May 26, 2016, Addis Ababa. Two new malt barley varieties with the potential to triple average yield in Ethiopia have been released by the Holetta Agricultural Research Center as a result of decades of research collaboration with the International Center for Agricultural Research in the Dry Areas (ICARDA). The two varieties, HB1963 and HB1964, can yield up to 6 tonnes per hectare (t/ha) as opposed to the average yield of 2 t/ha in Ethiopia. The varieties also offer excellent malting quality, making them attractive buys for the malting and brewery industry, thus allowing smallholders to use the new malt barley as a cash crop and generate income from it.
In Ethiopia, the gap between malt barley production and demand is high. In late 2015, brewing factories, such as the Assela Malt factory had to scale down their production due to the chronic shortages of malt barley in the market.
“With the release of new malt barley varieties and robust scaling out of the technologies, there is an opportunity not only to meet local demand but also to export in the long term,” said Dr. Zewdie Bishaw of ICARDA, who is leading the USAID-supported project on scaling out of malt barley technologies in Ethiopia.
“Public-private partnership involving research, seed suppliers, malt factories, breweries and farmers could be a game changer for the livelihoods of smallholder farmers,” said Dr. Berhane Lakew, senior barley breeder at the Ethiopian Institute of Agricultural Research (EIAR).
In 2015, malt barley supply in Ethiopia met only 35% of the demand, with the remaining 65% (63,526 tonnes of malt) imported at a cost of $38 million. While malt barley production covers only about 150,000 ha, barley (for food and feed uses) is widely grown in the Ethiopian Highlands. In 2014-2015, some 4.1 million smallholder farmers cultivated barley, producing 1,953,385 tonnes. The favorable agroecology for barley in the Highlands represents a huge opportunity to increase domestic malt barley production and bridge the supply and demand gap.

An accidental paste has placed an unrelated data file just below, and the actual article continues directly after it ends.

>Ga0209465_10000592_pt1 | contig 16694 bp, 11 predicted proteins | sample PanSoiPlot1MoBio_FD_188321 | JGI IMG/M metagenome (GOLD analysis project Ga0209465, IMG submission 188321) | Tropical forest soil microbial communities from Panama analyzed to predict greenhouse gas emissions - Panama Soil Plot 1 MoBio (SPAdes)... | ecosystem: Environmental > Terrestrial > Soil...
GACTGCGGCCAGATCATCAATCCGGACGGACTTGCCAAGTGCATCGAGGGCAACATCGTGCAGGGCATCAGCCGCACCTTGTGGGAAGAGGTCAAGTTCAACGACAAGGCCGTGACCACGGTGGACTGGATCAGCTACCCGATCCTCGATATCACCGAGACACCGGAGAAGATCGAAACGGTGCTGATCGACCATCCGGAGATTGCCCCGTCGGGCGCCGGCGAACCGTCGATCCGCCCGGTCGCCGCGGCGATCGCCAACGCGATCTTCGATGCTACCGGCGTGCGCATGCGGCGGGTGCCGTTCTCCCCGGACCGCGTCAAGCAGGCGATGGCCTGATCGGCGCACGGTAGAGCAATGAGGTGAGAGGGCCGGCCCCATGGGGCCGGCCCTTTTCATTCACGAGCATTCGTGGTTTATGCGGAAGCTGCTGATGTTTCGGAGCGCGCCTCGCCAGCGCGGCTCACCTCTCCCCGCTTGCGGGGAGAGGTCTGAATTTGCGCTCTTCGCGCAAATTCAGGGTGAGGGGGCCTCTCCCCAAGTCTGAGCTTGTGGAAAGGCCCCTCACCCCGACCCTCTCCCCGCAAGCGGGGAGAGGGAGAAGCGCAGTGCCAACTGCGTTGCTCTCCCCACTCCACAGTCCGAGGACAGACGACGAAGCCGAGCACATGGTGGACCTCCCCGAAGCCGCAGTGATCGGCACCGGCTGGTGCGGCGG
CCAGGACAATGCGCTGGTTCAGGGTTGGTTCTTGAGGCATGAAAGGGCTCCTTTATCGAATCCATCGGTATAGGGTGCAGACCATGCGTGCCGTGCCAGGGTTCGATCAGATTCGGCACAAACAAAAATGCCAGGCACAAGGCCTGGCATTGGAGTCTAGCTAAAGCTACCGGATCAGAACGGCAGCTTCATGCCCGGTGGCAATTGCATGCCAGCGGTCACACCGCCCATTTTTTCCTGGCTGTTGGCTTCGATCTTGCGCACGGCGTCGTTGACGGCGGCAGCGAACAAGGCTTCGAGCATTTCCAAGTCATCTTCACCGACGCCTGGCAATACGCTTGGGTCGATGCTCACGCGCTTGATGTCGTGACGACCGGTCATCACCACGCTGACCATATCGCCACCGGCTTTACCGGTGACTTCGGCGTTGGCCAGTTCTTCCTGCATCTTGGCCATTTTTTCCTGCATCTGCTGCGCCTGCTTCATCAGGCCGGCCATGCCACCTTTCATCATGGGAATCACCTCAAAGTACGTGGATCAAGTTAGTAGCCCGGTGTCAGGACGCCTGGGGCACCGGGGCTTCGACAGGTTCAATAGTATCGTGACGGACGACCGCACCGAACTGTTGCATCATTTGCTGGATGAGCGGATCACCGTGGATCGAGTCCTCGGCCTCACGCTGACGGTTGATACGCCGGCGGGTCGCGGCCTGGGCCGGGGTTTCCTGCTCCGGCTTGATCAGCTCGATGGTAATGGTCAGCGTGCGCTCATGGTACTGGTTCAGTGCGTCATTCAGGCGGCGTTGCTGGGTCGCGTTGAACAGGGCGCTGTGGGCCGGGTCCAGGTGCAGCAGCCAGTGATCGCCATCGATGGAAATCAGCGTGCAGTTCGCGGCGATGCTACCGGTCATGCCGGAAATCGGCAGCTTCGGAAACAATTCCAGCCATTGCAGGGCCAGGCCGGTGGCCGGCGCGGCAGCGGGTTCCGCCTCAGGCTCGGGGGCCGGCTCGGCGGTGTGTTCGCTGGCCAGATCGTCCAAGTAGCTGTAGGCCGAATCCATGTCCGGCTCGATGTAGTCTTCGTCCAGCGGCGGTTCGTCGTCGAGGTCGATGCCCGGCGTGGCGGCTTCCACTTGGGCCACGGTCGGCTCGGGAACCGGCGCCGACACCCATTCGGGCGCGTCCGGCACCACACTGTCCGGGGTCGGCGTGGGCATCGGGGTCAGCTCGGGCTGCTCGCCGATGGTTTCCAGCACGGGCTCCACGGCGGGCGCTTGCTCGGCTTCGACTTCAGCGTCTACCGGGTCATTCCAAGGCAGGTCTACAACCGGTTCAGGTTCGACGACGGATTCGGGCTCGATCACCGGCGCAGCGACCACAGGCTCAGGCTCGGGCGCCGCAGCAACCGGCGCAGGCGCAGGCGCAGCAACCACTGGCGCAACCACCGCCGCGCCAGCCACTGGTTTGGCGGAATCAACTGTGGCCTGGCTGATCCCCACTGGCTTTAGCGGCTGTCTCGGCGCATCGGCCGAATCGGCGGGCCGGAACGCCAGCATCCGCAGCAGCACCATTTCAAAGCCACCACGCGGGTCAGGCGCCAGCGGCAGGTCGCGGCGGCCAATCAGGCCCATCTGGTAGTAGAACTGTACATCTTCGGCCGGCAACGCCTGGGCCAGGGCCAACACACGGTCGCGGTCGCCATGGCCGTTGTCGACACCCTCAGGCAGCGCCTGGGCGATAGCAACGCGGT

The brand new linkage to malt factories and breweries is a boon for the smallholder farmers, particularly in the high altitudes, where climate change is threatening livelihoods and barley is one of the few crops that continue to yield well, being resilient to climate change.
Watch short video on linking barley farmers to emerging markets of malted beverages.
For more information contact: Rajita Majumdar at email@example.com
The International Center for Agricultural Research in the Dry Areas (ICARDA), a member of the CGIAR Consortium and the lead center in the CGIAR Research Program on Dryland Systems, is the global agricultural research organization working with countries in the world’s dry and marginal areas to deliver sustainable systems solutions that increase productivity, improve rural nutrition, and strengthen national food security. www.icarda.org
The Ethiopian Institute of Agricultural Research (EIAR) is responsible for the running of federal research centers and is charged with the responsibility for providing the overall coordination of agricultural research countrywide, and advising government on agricultural research policy formulation. www.eiar.gov.et/